The output of a time-series looks like a data frame:

ts(rnorm(12*5, 17, 8), start=c(1981,1), frequency = 12)

       Jan       Feb       Mar       Apr       May       Jun       Jul     ...
1981 14.064085 21.664250 14.800249 -5.773095 16.477470  1.129674 16.747669 ...
1982 23.973620 17.851890 21.387944 28.451552 24.177141 25.212271 19.123179 ...
1983 19.801210 11.523906  8.103132  9.382778  4.614325 21.751529  9.540851 ...
1984 15.394517 21.021790 23.115453 12.685093 -2.209352 28.318686 10.159940 ...
1985 20.708447 13.095117 32.815273  9.393895 19.551045 24.847337 18.703991 ...

It would be handy to transform it into a data frame with columns Jan, Feb, Mar... and rows 1981, 1982, ... and then back. What's the most elegant way to do this?

  • i needed that to boxplot() the seasons, today I played with ggplot and it needs again another format, its not aware what you usually want from your data as the plot family did. I feel that one is always inprisoned by the current dataformat you use. the transformations feel clumsy or dirty, see Mr. Grothendieck mingeling with month.abb etc. Nobody thought at making a transformation library yet? as.data.frame(ts), as.qplot(ts, geom="boxplot") etc..? Do others feel the same pain as I do? – Roland Kofler Mar 17 '11 at 18:26
  • boxplotting can be done using boxplot(tt ~ cycle(tt)) where tt is your "ts" series. The zoo package does have time series specific plotting. See ?plot.zoo and ?xyplot.zoo in that package. – G. Grothendieck Mar 19 '11 at 2:57
  • 1
    Also note ?monthplot. – G. Grothendieck Mar 19 '11 at 3:04
up vote 19 down vote accepted

Here are two ways. The first way creates dimnames for the matrix about to be created and then strings out the data into a matrix, transposes it and converts it to data frame. The second way creates a by list consisting of year and month variables and uses tapply on that later converting to data frame and adding names.

# create test data
set.seed(123)
tt <- ts(rnorm(12*5, 17, 8), start=c(1981,1), frequency = 12)

1) matrix. This solution requires that we have whole consecutive years

dmn <- list(month.abb, unique(floor(time(tt))))
as.data.frame(t(matrix(tt, 12, dimnames = dmn)))

If we don't care about the nice names it is just as.data.frame(t(matrix(tt, 12))) .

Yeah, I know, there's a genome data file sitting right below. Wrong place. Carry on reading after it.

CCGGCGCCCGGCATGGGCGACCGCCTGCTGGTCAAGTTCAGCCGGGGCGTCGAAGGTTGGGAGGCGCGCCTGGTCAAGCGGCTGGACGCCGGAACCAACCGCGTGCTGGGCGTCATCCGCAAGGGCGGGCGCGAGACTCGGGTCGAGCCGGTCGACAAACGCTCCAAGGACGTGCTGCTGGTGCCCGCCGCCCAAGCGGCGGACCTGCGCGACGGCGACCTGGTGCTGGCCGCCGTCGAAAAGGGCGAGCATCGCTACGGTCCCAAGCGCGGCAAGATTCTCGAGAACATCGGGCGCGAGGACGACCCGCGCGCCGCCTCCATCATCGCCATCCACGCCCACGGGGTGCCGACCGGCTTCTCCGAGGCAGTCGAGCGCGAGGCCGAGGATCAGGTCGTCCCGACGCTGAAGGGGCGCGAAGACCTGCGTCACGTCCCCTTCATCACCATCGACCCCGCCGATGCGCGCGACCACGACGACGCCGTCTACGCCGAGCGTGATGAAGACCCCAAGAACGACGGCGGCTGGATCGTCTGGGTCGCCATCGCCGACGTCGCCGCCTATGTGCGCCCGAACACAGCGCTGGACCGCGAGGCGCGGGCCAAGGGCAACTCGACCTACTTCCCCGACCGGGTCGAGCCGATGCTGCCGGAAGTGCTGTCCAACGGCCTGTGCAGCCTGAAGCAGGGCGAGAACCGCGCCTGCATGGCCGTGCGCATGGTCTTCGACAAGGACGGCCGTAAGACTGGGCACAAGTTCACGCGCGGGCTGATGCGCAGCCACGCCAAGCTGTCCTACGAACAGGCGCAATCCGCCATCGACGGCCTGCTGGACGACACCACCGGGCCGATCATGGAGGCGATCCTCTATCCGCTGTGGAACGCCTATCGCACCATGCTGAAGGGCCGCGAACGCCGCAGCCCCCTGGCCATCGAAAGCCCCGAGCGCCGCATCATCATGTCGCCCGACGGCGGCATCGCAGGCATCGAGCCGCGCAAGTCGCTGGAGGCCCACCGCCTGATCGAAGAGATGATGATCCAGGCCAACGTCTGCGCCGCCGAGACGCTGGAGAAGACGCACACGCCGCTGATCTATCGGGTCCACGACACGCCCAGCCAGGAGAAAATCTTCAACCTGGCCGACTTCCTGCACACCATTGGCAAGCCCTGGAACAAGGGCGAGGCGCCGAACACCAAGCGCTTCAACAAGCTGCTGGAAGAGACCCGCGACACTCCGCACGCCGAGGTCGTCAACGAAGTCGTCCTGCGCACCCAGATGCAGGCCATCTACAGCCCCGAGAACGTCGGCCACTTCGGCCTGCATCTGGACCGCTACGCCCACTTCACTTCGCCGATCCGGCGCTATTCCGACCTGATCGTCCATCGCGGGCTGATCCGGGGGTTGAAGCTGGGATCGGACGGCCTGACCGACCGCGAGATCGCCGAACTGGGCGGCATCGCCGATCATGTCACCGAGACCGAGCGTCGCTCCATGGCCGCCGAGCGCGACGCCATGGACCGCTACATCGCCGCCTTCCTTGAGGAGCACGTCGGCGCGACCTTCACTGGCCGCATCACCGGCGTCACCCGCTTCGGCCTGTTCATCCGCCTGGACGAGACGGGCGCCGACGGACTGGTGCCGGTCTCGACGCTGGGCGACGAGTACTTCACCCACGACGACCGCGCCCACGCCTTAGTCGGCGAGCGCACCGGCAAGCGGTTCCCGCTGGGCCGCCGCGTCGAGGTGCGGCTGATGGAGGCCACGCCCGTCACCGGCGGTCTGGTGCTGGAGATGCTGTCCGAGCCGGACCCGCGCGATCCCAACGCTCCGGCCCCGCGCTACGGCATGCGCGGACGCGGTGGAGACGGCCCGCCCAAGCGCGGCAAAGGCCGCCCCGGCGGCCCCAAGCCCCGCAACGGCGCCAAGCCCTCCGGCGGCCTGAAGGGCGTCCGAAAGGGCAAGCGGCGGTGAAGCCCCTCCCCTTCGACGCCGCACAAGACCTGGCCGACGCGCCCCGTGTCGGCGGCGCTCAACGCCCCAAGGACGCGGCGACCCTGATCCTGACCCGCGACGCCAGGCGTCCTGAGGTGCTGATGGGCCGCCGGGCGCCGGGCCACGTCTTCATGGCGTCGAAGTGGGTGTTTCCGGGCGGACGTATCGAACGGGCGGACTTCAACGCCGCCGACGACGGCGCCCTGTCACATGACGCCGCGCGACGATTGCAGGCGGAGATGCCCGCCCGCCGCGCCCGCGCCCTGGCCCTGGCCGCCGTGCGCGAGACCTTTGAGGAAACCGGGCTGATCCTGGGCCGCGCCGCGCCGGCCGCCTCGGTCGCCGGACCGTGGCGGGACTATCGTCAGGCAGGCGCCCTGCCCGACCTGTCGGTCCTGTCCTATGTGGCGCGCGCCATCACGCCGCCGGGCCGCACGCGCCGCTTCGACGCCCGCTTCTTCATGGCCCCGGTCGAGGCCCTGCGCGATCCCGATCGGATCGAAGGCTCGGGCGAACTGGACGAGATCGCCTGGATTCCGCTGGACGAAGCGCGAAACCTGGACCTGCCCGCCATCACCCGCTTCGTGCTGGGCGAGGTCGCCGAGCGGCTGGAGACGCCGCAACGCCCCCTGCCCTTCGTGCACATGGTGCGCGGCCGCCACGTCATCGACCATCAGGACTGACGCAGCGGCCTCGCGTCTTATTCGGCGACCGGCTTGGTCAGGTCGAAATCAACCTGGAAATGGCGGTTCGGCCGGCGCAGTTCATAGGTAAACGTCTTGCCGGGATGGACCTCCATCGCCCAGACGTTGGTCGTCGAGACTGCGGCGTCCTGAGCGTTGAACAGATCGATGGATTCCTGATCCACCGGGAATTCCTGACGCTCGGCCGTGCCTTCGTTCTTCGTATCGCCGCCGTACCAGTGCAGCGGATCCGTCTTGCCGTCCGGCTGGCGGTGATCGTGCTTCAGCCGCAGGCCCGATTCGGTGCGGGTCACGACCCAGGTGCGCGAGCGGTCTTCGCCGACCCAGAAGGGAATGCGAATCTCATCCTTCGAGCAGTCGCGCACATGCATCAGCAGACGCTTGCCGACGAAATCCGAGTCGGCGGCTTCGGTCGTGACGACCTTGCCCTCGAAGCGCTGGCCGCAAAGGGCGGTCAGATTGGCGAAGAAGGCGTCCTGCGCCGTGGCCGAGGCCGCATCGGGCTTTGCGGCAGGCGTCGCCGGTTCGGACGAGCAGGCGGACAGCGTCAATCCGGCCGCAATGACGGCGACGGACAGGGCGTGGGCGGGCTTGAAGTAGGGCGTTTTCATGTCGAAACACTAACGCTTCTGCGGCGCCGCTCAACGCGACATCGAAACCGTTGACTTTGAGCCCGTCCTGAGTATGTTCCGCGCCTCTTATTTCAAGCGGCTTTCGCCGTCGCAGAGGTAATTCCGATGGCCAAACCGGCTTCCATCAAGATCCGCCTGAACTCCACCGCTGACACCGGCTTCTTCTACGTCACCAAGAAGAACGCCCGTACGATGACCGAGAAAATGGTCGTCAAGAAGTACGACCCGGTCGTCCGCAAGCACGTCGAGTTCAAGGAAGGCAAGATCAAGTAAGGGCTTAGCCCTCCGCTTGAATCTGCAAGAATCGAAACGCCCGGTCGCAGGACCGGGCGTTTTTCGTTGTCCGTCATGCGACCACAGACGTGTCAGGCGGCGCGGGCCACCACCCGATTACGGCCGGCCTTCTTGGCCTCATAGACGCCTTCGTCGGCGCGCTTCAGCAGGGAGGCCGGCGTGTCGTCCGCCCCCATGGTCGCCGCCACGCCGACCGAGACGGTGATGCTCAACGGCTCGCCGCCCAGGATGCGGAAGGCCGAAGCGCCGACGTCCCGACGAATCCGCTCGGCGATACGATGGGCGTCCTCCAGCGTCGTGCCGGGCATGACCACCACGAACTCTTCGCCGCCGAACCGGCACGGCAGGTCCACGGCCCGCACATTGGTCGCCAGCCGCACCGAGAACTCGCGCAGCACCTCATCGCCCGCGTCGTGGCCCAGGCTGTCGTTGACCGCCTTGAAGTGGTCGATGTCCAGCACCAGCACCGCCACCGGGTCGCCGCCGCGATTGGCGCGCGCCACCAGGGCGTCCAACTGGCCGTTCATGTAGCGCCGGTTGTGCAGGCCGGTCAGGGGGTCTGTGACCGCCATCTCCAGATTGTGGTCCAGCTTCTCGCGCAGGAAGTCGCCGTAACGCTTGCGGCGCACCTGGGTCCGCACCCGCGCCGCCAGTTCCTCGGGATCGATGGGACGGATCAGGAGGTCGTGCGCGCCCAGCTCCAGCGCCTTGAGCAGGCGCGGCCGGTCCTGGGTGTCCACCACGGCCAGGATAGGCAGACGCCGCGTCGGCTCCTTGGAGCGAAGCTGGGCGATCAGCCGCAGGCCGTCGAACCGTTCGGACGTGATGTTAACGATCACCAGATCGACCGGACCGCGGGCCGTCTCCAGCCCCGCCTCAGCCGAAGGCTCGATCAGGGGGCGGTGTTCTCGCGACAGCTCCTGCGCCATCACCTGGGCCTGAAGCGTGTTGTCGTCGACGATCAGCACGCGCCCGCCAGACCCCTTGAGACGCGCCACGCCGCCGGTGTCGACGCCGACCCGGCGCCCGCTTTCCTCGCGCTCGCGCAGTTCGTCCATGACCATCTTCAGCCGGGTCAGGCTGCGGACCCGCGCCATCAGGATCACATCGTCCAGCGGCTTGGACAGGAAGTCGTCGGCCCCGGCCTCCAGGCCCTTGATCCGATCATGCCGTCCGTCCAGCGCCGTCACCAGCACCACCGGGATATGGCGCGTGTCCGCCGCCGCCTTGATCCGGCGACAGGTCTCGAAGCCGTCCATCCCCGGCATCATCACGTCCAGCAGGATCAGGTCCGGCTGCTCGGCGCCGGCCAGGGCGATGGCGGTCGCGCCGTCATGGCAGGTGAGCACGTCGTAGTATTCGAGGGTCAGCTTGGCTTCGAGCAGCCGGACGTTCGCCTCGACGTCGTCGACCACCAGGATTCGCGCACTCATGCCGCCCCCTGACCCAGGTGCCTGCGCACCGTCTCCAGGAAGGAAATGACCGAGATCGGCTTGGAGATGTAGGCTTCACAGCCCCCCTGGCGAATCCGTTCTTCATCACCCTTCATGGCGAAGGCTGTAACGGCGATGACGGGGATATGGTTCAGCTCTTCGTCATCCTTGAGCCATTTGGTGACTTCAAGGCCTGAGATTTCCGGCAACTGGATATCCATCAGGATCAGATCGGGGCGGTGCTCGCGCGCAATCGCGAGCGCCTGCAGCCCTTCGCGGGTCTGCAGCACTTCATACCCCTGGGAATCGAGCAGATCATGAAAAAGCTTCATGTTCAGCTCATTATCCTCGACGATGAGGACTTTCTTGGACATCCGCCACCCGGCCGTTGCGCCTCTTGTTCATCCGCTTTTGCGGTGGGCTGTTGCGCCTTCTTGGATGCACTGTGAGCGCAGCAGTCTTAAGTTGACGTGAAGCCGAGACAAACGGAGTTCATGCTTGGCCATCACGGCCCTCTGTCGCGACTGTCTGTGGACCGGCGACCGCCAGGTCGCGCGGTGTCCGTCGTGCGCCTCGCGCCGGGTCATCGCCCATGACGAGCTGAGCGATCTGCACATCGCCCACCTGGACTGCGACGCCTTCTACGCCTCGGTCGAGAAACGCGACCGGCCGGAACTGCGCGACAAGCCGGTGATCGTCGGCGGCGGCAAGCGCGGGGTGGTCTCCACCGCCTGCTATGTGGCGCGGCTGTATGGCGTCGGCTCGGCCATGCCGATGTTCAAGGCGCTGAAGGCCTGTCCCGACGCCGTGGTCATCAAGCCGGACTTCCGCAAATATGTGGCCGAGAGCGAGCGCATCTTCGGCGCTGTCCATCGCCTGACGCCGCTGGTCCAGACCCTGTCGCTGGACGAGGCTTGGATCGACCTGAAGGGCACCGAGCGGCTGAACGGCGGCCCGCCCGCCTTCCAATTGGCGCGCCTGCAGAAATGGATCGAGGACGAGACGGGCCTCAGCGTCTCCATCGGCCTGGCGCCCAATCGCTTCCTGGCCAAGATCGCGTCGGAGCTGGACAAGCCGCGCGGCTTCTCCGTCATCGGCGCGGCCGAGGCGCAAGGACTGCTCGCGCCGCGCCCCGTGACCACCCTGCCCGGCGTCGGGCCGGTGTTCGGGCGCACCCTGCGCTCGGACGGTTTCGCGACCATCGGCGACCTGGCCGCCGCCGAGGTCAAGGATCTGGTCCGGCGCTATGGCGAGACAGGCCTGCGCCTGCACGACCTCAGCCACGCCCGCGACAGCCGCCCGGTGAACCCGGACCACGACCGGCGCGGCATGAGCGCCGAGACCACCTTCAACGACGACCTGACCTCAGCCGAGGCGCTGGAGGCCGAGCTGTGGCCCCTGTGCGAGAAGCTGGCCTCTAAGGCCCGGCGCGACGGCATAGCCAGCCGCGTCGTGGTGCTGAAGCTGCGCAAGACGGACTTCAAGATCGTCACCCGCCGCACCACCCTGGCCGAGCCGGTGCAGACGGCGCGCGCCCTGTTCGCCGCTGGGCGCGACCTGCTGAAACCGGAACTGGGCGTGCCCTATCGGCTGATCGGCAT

We could replace the dmn<- line with the following simpler line using @thelatemail's comment:

dmn <- dimnames(.preformat.ts(tt))

2) tapply. A more general solution using tapply is:

tapply(tt, list(year = floor(time(tt)), month = month.abb[cycle(tt)]), c)

If we don't care about names we can replace month.abb[cycle(tt)] with just cycle(tt).

Note: To invert this suppose DF is any of the data frame solutions above. Then try:

ts(c(t(DF)), start = 1981, freq = 12)
  • 1
    data.frame(matrix(co2, ncol=frequency(co2), dimnames=dimnames(.preformat.ts(co2)) )) for another attempt – thelatemail Oct 21 '16 at 3:59
  • Just an update comment following from a duplicate question - the second tapply() solution is preferable to the matrix if the ts doesn't fit the rectangle nicely - tt <- ts(1:18, start=c(1,3), end=c(2,8), frequency=12) for example will break it. The tapply also needs some ordering of the month abbreviations to make it match exactly - tapply(tt, list(year = floor(time(tt)), month = factor(month.abb[cycle(tt)], levels=month.abb)), c) – thelatemail Aug 7 at 3:45

Example with the AirPassengers dataset:

Make the data available and check its type:

data(AirPassengers)
class(AirPassengers)

Convert Time-Series into a data frame:

df <- data.frame(AirPassengers, year = trunc(time(AirPassengers)), 
month = month.abb[cycle(AirPassengers)])

Redo the creation of the Time-Series object:

tsData = ts(df$AirPassengers, start = c(1949,1), end = c(1960,12), frequency = 12)

Plot the results to ensure correct execution:

components.ts = decompose(tsData)
plot(components.ts)
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